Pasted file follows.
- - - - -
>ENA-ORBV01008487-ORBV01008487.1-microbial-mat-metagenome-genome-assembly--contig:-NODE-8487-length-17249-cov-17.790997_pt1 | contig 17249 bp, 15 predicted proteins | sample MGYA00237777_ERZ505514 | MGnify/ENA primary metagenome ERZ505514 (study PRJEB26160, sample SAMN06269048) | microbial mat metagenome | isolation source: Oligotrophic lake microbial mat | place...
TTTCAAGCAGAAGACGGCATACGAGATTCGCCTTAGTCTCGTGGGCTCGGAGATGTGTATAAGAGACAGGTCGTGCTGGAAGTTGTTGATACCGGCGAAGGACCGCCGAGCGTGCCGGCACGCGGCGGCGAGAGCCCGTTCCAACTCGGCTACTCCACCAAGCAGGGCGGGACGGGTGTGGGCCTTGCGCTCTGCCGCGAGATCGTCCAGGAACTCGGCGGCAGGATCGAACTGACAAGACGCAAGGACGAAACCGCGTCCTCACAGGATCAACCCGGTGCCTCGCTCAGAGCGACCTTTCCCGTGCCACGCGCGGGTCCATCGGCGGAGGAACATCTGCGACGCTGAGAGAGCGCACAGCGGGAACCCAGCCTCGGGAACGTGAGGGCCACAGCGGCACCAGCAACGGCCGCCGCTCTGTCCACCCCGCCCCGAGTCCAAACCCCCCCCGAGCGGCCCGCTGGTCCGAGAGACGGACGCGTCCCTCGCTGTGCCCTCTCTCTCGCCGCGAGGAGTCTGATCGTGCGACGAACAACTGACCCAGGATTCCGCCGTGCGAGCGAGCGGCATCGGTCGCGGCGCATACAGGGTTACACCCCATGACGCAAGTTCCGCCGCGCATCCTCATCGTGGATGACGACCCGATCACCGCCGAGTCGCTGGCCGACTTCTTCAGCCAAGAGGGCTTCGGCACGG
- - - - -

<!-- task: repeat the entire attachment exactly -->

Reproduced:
>ENA-ORBV01008487-ORBV01008487.1-microbial-mat-metagenome-genome-assembly--contig:-NODE-8487-length-17249-cov-17.790997_pt1 | contig 17249 bp, 15 predicted proteins | sample MGYA00237777_ERZ505514 | MGnify/ENA primary metagenome ERZ505514 (study PRJEB26160, sample SAMN06269048) | microbial mat metagenome | isolation source: Oligotrophic lake microbial mat | place...
TTTCAAGCAGAAGACGGCATACGAGATTCGCCTTAGTCTCGTGGGCTCGGAGATGTGTATAAGAGACAGGTCGTGCTGGAAGTTGTTGATACCGGCGAAGGACCGCCGAGCGTGCCGGCACGCGGCGGCGAGAGCCCGTTCCAACTCGGCTACTCCACCAAGCAGGGCGGGACGGGTGTGGGCCTTGCGCTCTGCCGCGAGATCGTCCAGGAACTCGGCGGCAGGATCGAACTGACAAGACGCAAGGACGAAACCGCGTCCTCACAGGATCAACCCGGTGCCTCGCTCAGAGCGACCTTTCCCGTGCCACGCGCGGGTCCATCGGCGGAGGAACATCTGCGACGCTGAGAGAGCGCACAGCGGGAACCCAGCCTCGGGAACGTGAGGGCCACAGCGGCACCAGCAACGGCCGCCGCTCTGTCCACCCCGCCCCGAGTCCAAACCCCCCCCGAGCGGCCCGCTGGTCCGAGAGACGGACGCGTCCCTCGCTGTGCCCTCTCTCTCGCCGCGAGGAGTCTGATCGTGCGACGAACAACTGACCCAGGATTCCGCCGTGCGAGCGAGCGGCATCGGTCGCGGCGCATACAGGGTTACACCCCATGACGCAAGTTCCGCCGCGCATCCTCATCGTGGATGACGACCCGATCACCGCCGAGTCGCTGGCCGACTTCTTCAGCCAAGAGGGCTTCGGCACGG